How We Paid Off $52K of Debt in Under Two Years

Kim and DeaconIn the LearnVest Personal Stories series, everyday people share the details of their money lives, discussing the individual choices they’ve made and how it’s impacted their financial journey.

Today, one man recounts the moment he realized that he and his wife were drowning in debt, and how digging themselves out transformed their finances, their marriage—and his calling in life.

Before tying the knot, my wife, Kim, and I never discussed money.

It wasn’t an intentional choice to be secretive—we just never prioritized sharing details about our income, spending habits, or debt when we were dating.

But I had financial skeletons in my closet. With $18,000 in student loans and another $18,000 from an auto loan, I brought a significant amount of debt into our marriage.

I guess I didn’t worry about fessing up to Kim because I wasn’t too concerned myself. I figured, with a little discipline, I’d get around to paying it off at some point.

What did alarm me, however, was an incident that happened shortly after our wedding.

In the course of one month, Kim charged $600 of new clothing and designer handbags to our joint credit card—a fact I discovered while looking over the statement one day.

I was truly shocked, and it got me thinking: Did we have a spending problem?

What I realized, after taking a closer look at our finances, is that it wasn’t just Kim who was threatening our financial well-being. In just a few months’ time, we’d run up a $7,000 balance on our credit cards, thanks to a combination of Kim’s shopping, my overspending on everyday expenses, and our $1,400 honeymoon cruise.

When I combined that balance with my own debt and Kim’s outstanding $9,000 in student loans, I realized we were on the hook for $52,000—plus another $350,000 for our mortgage.

RELATED: Money Clinic: ‘My Boyfriend and I Are Paying Off $200K of Debt—Together’

  • Lee

    Wow! Great job in getting out of debt! I’m glad you guys were able to pull yourselves out.

    It never ceases to amaze me how two people can get married without knowing each other’s financial situation, though. This story turned out great, but so many others don’t.

  • Kay-Lee

    This is such an inspiring story. I’m working on making the same small changes that you all have made. Hopefully, I can get similar results. Congratulations on the new baby!!

  • GottaBeSomethingMore

    In reiterating the other comments, well done to the couple on disciplining themselves and getting out of debt. However, the article states that they held at least a $350,000 mortgage (not counting the down payment) and they made a combined income of $70,000. How on earth did they get approved for the home loan, combined with the other debt? Perhaps it was before the crash? That just seems unreasonable…

    • flours

      I was thinking the exact same thing…also, I am assuming by Debt Free they are not referring to their mortgage…I think people need to remember that a mortgage is Debt…it may be debt you are willing to have, but it is still Debt.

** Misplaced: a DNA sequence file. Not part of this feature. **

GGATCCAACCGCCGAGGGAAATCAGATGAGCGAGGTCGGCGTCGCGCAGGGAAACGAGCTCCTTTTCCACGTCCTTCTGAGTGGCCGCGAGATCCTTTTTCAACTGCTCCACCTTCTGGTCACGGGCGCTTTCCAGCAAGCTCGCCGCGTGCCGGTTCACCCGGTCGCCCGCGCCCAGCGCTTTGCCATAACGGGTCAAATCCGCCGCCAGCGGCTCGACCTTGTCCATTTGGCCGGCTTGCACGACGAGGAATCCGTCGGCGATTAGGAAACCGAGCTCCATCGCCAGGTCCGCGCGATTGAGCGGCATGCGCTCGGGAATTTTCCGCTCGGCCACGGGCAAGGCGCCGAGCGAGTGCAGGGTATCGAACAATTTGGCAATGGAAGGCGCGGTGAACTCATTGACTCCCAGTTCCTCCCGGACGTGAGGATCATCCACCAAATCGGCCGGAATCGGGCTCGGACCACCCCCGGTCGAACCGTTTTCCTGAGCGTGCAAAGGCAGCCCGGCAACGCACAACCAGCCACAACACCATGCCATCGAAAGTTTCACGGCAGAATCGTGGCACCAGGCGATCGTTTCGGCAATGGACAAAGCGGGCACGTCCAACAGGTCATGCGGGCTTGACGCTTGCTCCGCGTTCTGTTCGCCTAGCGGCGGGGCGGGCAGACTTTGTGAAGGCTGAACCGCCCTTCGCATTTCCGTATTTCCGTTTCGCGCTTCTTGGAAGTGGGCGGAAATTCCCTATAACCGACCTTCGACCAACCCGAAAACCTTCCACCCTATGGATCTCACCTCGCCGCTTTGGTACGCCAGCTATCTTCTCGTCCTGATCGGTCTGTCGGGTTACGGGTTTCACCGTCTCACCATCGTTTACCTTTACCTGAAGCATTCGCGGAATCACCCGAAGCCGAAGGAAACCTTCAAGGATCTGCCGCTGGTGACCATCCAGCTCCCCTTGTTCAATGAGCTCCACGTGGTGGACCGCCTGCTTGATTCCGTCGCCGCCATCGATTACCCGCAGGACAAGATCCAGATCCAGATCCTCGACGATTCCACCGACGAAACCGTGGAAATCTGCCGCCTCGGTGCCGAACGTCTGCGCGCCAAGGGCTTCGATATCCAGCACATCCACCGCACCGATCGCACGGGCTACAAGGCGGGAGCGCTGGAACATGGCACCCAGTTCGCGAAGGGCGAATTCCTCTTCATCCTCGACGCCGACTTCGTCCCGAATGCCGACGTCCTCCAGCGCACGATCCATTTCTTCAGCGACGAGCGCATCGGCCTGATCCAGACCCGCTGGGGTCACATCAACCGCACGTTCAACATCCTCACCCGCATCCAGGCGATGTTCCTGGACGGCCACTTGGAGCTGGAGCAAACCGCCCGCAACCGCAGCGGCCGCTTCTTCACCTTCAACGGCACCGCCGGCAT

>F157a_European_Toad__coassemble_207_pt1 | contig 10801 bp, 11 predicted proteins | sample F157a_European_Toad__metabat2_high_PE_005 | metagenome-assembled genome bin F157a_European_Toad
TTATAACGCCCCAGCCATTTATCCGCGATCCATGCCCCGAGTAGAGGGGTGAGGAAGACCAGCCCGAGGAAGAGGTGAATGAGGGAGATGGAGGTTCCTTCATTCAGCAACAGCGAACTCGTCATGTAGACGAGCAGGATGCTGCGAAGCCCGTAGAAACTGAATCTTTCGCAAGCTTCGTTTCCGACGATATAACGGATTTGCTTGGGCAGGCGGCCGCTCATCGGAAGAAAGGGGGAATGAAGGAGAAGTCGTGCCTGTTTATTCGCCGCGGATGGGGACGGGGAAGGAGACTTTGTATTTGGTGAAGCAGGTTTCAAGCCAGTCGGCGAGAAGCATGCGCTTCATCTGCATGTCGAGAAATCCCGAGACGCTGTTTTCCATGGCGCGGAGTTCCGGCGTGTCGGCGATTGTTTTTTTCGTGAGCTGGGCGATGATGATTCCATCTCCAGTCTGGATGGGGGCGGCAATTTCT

• http://www.strandedhhj.com/ TaiNYC

    Congratulations on getting out of debt as well as your new bundle of joy! You guys will be setting a great financial example for your little one.

  • JW

    this sounds like they did the Dave Ramsey plan, they should note that so other people can actually use their exact same program. This is literally straight from his play book.

  • Jamie

    I applaud this couple for their hard work. It’s hard to be disciplined regarding debt repayment but the reward is far greater than any temporary discomfort.

    However, I do want to point out the comment made about wanting to be a good role model to his child and teach responsible money management. He then goes onto say that both of his parents divorced and filed bankruptcy – saying this made them not so great examples. I would have to 100% disagree with this statement.

    I had parents who did not divorce, who taught me money management and budgeting from an early age. I carried those into adulthood and into my marriage. However, after 10 years of marriage and my husband constantly losing his job…my finances and credit tanked . We filled for divorce and I did everything in my power to repair my credit and not file bankruptcy. However, as many of you know, with marriage, all debt is community debt. Even though I was responsible with my finances, I got stuck with debt I did not incur nor benefit from. I was forced to file bankruptcy a few years later when a joint car loan we had was defaulted on by him causing the lender to file suit.

    I have managed my finances very responsibly, repaired my credit and spent the next three years rebuilding it. Today, my credit and finances are better than they have ever been. And, I am educating my children on finances, credit, banking, ect. I don’t think my bankruptcy has made me any less qualified in teaching them. If anything, I know better than ever how much you need to protect your self, even in a happy marriage. I am happy to say I am remarried but have taken steps to protect myself from this ever happening to me again.

  • Katie Joy

    Great story! Like JW below, I definitely noticed that it sounds like they are following the Dave Ramsey plan – common sense becoming common once again. It’s so encouraging to read about people taking control of their lives and their money.

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  • SJ

    I wonder how Deacon negotiated his cable bill down that low. I pay $60+ for internet only with Verizon and have been trying for months, to no avail :(